King Lear: Sam Waterston's Shakespearean Everest

Special Features   King Lear: Sam Waterston's Shakespearean Everest
The tireless Sam Waterston reaches the summit of King Lear, returning to a familiar mountain range — The Public Theater.

Sam Waterston
Sam Waterston Photo by Joan Marcus


Like most actors (at least, the ambitious and striving ones), Sam Waterston has hit his year of Lear — that great gray bear of a mountain that looms darkly in the distance of an acting career as a test of mettle. His favorite workplace, the Public Theater, has provided him the chance to sally forth, now through Nov. 20, majestic as all get-out, as Shakespeare's confused, crumbling, daughter-divided King Lear.

"I don't know if all actors feel compelled to climb that mountain, but it has been on my mind for a long time, certainly," he admitted. "As the years advance and you can't play Hamlet anymore, it becomes the obvious object of attraction."

Forget Hamlet. Nowadays the silver-haired-and-70 Waterston works from a post-Polonius perspective. In fact, he mentioned, "Are you aware that, in the past 40 years, I was in every single production of Hamlet that has been presented in the park?" — from playing Laertes for Stacy Keach's Hamlet in 1971 to his own melancholy Dane in 1975 to Polonius for Michael Stuhlbarg's Hamlet in 2008.

And now, there's Lear — and he has jumped in with both feet. "We're in the trenches right now," he said during a rehearsal break. "That's where the joy and tears are. It's an absolutely gigantic play. Whatever you've got to give, it's got a use for. "I can't even tell you what the original motive was [for wanting to do this] apart from the fact it's there, like Everest. When you begin to work on it, you realize it is an astonishing piece of dramatic poetry and you're in the hands of a master who is right at the very peak of his powers and has such large things to say."

Sam Waterston and Kristen Connolly
photo by Joan Marcus

It's a sentimental journey, returning to the Public and the Bard simultaneously. "We rehearse in the same hall where I rehearsed so many Shakespeares in the past." Like: Measure for Measure (as the Duke), Cymbeline (Cloten), Henry IV Part I and Part II (Prince Hal) and As You Like It (Silvius). "I did Much Ado About Nothing twice in the park. In the last one, I actually played the father [Leonato] of my own daughter, Elisabeth, and in the first one, I met by chance my daughter's mother while I was rehearsing to play Benedict. She denies it, but I've always thought Benedict gave me a leg up with her."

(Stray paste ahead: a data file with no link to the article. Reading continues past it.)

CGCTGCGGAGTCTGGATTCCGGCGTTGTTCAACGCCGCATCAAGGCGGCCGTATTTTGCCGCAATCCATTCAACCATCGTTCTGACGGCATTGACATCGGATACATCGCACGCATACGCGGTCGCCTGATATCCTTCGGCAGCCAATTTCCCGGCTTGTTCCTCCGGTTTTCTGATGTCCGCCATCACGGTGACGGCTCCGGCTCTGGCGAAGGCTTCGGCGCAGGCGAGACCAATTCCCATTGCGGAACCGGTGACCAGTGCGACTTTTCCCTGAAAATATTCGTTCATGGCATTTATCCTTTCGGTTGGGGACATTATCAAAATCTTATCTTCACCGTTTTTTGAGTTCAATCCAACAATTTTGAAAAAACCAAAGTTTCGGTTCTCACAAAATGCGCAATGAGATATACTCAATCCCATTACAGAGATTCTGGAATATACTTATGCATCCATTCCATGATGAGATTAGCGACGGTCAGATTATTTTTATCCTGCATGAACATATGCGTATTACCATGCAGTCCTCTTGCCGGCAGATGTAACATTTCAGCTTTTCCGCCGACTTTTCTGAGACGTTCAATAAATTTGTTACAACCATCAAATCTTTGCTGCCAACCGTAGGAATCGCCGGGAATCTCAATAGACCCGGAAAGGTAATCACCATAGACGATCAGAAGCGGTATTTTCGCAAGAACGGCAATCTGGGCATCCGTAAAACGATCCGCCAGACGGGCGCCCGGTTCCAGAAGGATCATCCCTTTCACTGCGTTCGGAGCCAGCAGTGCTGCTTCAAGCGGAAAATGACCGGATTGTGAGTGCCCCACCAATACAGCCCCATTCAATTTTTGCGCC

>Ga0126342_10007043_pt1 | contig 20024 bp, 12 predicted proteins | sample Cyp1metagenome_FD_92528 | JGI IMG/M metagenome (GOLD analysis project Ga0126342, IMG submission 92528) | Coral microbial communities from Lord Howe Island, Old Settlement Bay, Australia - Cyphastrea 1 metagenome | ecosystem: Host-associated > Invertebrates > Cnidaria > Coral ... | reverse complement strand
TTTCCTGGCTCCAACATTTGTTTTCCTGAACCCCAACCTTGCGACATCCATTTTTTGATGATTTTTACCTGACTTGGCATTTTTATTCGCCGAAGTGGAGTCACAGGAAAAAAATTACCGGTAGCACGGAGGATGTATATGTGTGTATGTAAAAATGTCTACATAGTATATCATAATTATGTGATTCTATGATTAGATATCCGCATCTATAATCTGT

Both of his actress daughters, Elisabeth and Katherine, would come in very handy these days as Lear litter, but, unfortunately, they're toiling in The Cherry Orchard at Classic Stage Company, and son James is doing a Holocaust play. So director James Macdonald outfitted the family with Kelli O'Hara (Regan), Enid Graham (Goneril) and Kristen Connolly (Cordelia).

On the men's side of the court are Bill Irwin (The Fool), Frank Wood (Cornwall), John Douglas Thompson (Kent), Richard Topol (Albany), Michael McKean (Gloucester) and Arian Moayed (Edgar).

New York (if not Waterston) has seen lots of Lears of late — the Royal Shakespeare Company's Greg Hicks and Ian McKellen, the Donmar Warehouse's Derek Jacobi, Canada's Christopher Plummer. "Of course, I was hugely tempted to see them because I knew I was going to be doing this," said Waterston. "Then I remembered what Rosemary Harris said: 'You want to go to drama school as early as possible so you have time to forget everything you learned.' If there were time to forget everything I learned from their Lears, they would have been invaluable to see, but there wasn't. I was afraid I wouldn't digest them all."

Waterston on "Law & Order"

Such serious, soul-searching work in Shakespeare probably surprises most people, who know Waterston as District Attorney Jack McCoy of TV's "Law & Order," even-handedly manipulating the scales of justice in prosecuting culprits in the "Law" part of the program. For 20 years, "New York actor" was defined and validated via guest shots on "Law & Order." "I used to call it the Café de la Paix of show business," he remembers. "They used to say about the Café de la Paix [that] if you sat there long enough, the whole world would pass by, and that's the way I felt working on that show. So many wonderful, wonderful, wonderful actors dropped by and did astonishing things."

For 16 years, his Jack McCoy was one of the anchoring pillars around whom they danced — the second-longest tenured character on the series (after S. Epatha Merkerson's Lt. Anita Van Buren) — and his streak of 333 uninterrupted appearances is the longest run of a character appearing in consecutive episodes.

Turns out there is life after Lear, and it's "More As This Story Develops," a new HBO series created by Aaron Sorkin ("The West Wing," "The Social Network") and co-starring Jeff Daniels and Emily Mortimer. "I play the head of the news division of a cable network. Aaron has written a complicated, loopy, high-minded, funny, terrific character." Just think of it as Lear in a business suit, pushing buttons.


Read the recent feature about American clown Bill Irwin, who plays King Lear's Fool at The Public Theater

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